Here are some of the prime excuses I am currently using:
Excuse #1: I have a lot going on in my life at the moment such as selling my house, completing my MBA, my personal finance blog, and general life happenings, so I do not have the time to do the thing.
Excuse #2: I am not quite ready yet so I will work on preparing myself.
And Excuse #3: This will not work so what is the use in trying.
It is easier for me to wake up and say to myself that I need to prioritize selling the house or that I need to prioritize my social life or that I need to prioritize this over that whatever it may be. This process of excuse-making is really just the process of procrastination at work.
In reality, I know what I need to do to make my business ideas work but the fact remains that if I continue to make excuses instead of pursuing radical action, my business will be non-existent.
- Top Six Items Daily – I will make a list of the top six life changing items to do each day and accomplish those daily.
- Put the Lie to the Excuse – ‘I don’t have enough time’ becomes ‘I make time’. I then prioritize where I need to put my time to get where I need to go.
Another area that is holding me back in my entrepreneurial journey right now are the belief systems that I have in place.
While I am a very self-confident individual in many areas of my life, I can tell that around the area of building a business I lack confidence. And this makes sense, as I have not yet had the type of success that is commensurate to considering myself an accomplished individual.
The end result: I do not get started on some ideas because my belief systems tell me those ideas are not possible. Much of what I think at the moment is subconscious; my goal is to battle against those thoughts each day and come up with the power of positivity.
- Affirmations – the first step is in the belief that the thing can and will happen. Affirmations help reinforce this.
- Cognitive Behavioral Therapy – A more powerful technique is challenging thoughts. If my thought is ‘this won’t work’, I begin to challenge that and say, ‘why not? I bet I can make this work.’
- Small Steps (i.e just get started) – Simple enough. Just do the thing.
- Adopt and Build the ‘Brick by brick’ Mentality – One of my hurdles has been to want everything done right away. Instead of saying ‘I will do just one thing today’ I say, ‘I need to do everything. I am working towards taking the process one step at a time!
Lack of Clear Focus
Another area that is holding me back from building my entrepreneurial ventures is lack of focus.
I am currently lacking self-discipline in the area of time management. This makes sense to me because one of my highest values is having time freedom.
Time freedom to me is being able to do what I want when I want. This is one of the main reasons why building up a passive income stream is so appealing to me; the idea that eventually I will be at a point where I can work when I want and where I want is something that I hold as a high value in my life.
Because I hold time freedom as such a high value in my life it has been a challenge for me to schedule my time and stick to that schedule. I see being overly scheduled as a cage of sorts and the need to escape from that cage is alive and well.
The ‘very important yet non-urgent items (VINI)’ are the areas where I am not prioritizing my time. These VINIs are items in my life that if done routinely, will fundamentally change my life forever.
Some examples of ‘very important items yet not urgent’ are writing, building a dividend investment series, investing capital, and making calls for my Consulting business. Instead of locked in focus on these items, I am allowing myself to be at the whims of my day-to-day life through a lack of clear focus and spreading my efforts across too many areas.
Countermeasures for Lack of Focus
- Start small – Breaking things down into the smallest parts is a key for success. This is the process of creating ‘ladder’ goals. One small step leads to another until the steps add up to one huge leap.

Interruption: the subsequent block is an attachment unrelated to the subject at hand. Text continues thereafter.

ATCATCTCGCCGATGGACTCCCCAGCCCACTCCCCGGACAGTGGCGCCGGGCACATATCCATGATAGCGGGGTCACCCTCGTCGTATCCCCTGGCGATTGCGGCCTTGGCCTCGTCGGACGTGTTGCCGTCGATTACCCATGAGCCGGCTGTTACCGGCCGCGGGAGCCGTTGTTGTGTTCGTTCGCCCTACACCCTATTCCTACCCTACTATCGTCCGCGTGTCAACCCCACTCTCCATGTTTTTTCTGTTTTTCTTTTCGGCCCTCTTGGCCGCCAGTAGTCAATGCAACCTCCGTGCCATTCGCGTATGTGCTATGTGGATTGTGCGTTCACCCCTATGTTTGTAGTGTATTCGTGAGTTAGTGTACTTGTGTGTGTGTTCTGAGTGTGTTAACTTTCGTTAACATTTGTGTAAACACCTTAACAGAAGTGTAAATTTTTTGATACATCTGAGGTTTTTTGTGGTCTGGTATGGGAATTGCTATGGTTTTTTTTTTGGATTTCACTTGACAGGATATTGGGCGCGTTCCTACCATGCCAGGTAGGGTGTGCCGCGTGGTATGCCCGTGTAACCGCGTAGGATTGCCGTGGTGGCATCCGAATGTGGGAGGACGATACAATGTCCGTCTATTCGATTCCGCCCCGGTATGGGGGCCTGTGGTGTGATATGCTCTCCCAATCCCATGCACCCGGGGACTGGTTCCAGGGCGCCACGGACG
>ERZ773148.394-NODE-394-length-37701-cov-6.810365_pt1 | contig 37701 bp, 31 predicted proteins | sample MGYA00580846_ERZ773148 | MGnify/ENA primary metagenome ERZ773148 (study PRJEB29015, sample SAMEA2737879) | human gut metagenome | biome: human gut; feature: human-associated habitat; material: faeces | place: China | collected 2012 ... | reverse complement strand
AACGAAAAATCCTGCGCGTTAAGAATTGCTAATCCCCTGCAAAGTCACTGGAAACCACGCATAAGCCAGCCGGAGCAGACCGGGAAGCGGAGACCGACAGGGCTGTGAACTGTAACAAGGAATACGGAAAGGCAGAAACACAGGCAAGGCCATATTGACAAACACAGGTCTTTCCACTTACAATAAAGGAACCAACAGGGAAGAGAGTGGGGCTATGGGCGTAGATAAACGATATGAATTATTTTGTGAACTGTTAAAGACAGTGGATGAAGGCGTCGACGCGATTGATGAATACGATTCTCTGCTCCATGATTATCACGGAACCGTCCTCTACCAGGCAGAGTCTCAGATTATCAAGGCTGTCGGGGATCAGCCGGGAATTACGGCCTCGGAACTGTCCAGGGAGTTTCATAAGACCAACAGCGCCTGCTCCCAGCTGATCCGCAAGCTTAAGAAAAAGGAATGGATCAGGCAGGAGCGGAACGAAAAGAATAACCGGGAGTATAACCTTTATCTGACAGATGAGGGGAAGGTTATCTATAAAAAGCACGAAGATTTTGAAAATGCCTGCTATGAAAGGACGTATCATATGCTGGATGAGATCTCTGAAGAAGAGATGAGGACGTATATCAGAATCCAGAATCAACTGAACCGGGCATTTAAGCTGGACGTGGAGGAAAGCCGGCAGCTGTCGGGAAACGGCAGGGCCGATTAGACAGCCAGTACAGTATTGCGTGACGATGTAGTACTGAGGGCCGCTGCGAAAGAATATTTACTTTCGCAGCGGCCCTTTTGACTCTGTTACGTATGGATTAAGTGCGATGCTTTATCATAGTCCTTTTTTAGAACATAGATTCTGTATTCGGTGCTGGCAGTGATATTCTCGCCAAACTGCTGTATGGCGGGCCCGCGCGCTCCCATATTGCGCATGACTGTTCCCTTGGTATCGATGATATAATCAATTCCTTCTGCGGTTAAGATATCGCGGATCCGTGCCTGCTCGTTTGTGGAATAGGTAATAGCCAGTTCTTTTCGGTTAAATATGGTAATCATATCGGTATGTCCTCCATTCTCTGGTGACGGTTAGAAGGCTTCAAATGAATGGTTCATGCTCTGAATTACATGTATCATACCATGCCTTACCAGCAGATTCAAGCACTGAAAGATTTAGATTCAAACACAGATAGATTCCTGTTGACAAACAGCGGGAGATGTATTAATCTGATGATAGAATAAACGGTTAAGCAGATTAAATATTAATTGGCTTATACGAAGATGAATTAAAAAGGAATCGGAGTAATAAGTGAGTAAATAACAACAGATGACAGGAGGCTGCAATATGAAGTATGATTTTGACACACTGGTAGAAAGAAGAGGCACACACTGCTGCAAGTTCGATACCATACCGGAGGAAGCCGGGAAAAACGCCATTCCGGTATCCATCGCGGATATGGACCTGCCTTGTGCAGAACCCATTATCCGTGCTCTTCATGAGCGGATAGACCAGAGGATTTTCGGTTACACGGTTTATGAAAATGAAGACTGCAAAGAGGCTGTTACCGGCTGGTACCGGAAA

- Action before motivation – Getting started is half the battle.
- Scale back efforts – This one is the most challenging as I like to do so much. But rather than start two businesses at once, I will focus on building one and once that is going, then look to build the other.
- Block action – Setting up time for efforts and sticking to it. (i.e. today I will write for three 1 hr blocks).
- Minimize distractions – Reduce and eliminate times that I check email/twitter/text, etc. during block time.
Another area where I am struggling around entrepreneurism is by having and allowing too many distractions in my life. This has been challenging to break, as a value that I hold very high in my life is quick communication.
This always-on mentality has led to high levels of success in my career field, but I can see that this is a mentality that I will have to change, in particular when I am in the creative process. The ‘always-on’ mentality is also one that does not work with the block schedule method.
The ‘always on’ mentality is also causing me to not write as clearly and concisely as it is stopping my train of thought while deep in the creative process.
- Smaller increments of focus with quick breaks – I find that 1 hr blocks of time for a task are perfect for me. Anything longer than that and I quickly lose resolve. My goal is to work for an hour, take a 10-15 break, then get back at it.
- Changing the value structure – This one is interesting in that I want to change how I view work; not as something I have to do but that I want to do. This will mean staying balanced in regards to time and energy levels (which can be a challenge).
Should You Choose the School of Life?
The School of Life is not for everyone but it might just be for you. If you have always wondered what life would be like if you started your own venture, if you built that business, or wrote that book, it might just be time for you to spread your wings and fly.
I find that while the School of Life is very difficult, it has been well worth the journey. Stay diligent my friends!
(2) Ralph Smart – Infinite Waters advocates ‘Radical Action’ as part of his program on life. It is well worth checking out his YouTube channel.
Disclaimer: (1) All the information above is not a recommendation for or against any investment vehicle or money management strategy. It should not be construed as advice and each individual that invests needs to take up any decision with the utmost care and diligence. Please seek the advice of a competent business professional before making any financial decision.
(2) This website may contain affiliate links. My goal is to continue to provide you free content and to do so, I may market affiliates from time-to-time. I would appreciate you supporting the sponsors of MoneyByRamey.com as they keep me in business!